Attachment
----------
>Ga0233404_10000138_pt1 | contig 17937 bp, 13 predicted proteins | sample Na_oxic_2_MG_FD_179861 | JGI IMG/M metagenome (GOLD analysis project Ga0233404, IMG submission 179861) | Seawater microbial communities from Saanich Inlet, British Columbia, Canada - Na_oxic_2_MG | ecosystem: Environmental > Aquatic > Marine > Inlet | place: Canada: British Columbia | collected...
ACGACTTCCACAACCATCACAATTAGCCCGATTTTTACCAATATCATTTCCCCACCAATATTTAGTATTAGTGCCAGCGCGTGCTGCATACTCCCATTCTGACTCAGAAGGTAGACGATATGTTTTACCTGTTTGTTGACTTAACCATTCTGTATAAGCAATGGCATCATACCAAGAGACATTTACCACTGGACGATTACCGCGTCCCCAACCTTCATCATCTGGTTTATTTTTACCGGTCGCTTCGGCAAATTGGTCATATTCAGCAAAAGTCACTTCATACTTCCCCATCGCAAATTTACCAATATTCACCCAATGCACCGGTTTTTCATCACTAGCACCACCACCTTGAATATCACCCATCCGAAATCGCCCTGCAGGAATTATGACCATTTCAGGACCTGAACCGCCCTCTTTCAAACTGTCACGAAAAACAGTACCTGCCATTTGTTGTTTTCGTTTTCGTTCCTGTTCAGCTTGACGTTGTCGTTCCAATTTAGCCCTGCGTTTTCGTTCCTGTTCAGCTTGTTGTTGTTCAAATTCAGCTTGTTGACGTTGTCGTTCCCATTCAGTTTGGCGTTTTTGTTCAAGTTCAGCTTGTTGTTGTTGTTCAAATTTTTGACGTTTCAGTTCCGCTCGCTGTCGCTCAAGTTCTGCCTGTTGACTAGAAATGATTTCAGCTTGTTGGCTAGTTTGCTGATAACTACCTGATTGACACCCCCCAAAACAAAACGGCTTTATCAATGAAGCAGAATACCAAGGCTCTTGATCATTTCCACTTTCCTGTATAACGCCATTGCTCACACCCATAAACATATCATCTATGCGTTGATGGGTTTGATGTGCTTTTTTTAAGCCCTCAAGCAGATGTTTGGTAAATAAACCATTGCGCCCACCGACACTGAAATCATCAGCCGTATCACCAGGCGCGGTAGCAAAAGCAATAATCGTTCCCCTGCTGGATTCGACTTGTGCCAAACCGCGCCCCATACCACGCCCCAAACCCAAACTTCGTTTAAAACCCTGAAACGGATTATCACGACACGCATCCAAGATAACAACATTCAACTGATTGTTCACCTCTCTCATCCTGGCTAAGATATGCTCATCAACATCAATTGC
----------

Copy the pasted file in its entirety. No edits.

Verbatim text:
>Ga0233404_10000138_pt1 | contig 17937 bp, 13 predicted proteins | sample Na_oxic_2_MG_FD_179861 | JGI IMG/M metagenome (GOLD analysis project Ga0233404, IMG submission 179861) | Seawater microbial communities from Saanich Inlet, British Columbia, Canada - Na_oxic_2_MG | ecosystem: Environmental > Aquatic > Marine > Inlet | place: Canada: British Columbia | collected...
ACGACTTCCACAACCATCACAATTAGCCCGATTTTTACCAATATCATTTCCCCACCAATATTTAGTATTAGTGCCAGCGCGTGCTGCATACTCCCATTCTGACTCAGAAGGTAGACGATATGTTTTACCTGTTTGTTGACTTAACCATTCTGTATAAGCAATGGCATCATACCAAGAGACATTTACCACTGGACGATTACCGCGTCCCCAACCTTCATCATCTGGTTTATTTTTACCGGTCGCTTCGGCAAATTGGTCATATTCAGCAAAAGTCACTTCATACTTCCCCATCGCAAATTTACCAATATTCACCCAATGCACCGGTTTTTCATCACTAGCACCACCACCTTGAATATCACCCATCCGAAATCGCCCTGCAGGAATTATGACCATTTCAGGACCTGAACCGCCCTCTTTCAAACTGTCACGAAAAACAGTACCTGCCATTTGTTGTTTTCGTTTTCGTTCCTGTTCAGCTTGACGTTGTCGTTCCAATTTAGCCCTGCGTTTTCGTTCCTGTTCAGCTTGTTGTTGTTCAAATTCAGCTTGTTGACGTTGTCGTTCCCATTCAGTTTGGCGTTTTTGTTCAAGTTCAGCTTGTTGTTGTTGTTCAAATTTTTGACGTTTCAGTTCCGCTCGCTGTCGCTCAAGTTCTGCCTGTTGACTAGAAATGATTTCAGCTTGTTGGCTAGTTTGCTGATAACTACCTGATTGACACCCCCCAAAACAAAACGGCTTTATCAATGAAGCAGAATACCAAGGCTCTTGATCATTTCCACTTTCCTGTATAACGCCATTGCTCACACCCATAAACATATCATCTATGCGTTGATGGGTTTGATGTGCTTTTTTTAAGCCCTCAAGCAGATGTTTGGTAAATAAACCATTGCGCCCACCGACACTGAAATCATCAGCCGTATCACCAGGCGCGGTAGCAAAAGCAATAATCGTTCCCCTGCTGGATTCGACTTGTGCCAAACCGCGCCCCATACCACGCCCCAAACCCAAACTTCGTTTAAAACCCTGAAACGGATTATCACGACACGCATCCAAGATAACAACATTCAACTGATTGTTCACCTCTCTCATCCTGGCTAAGATATGCTCATCAACATCAATTGC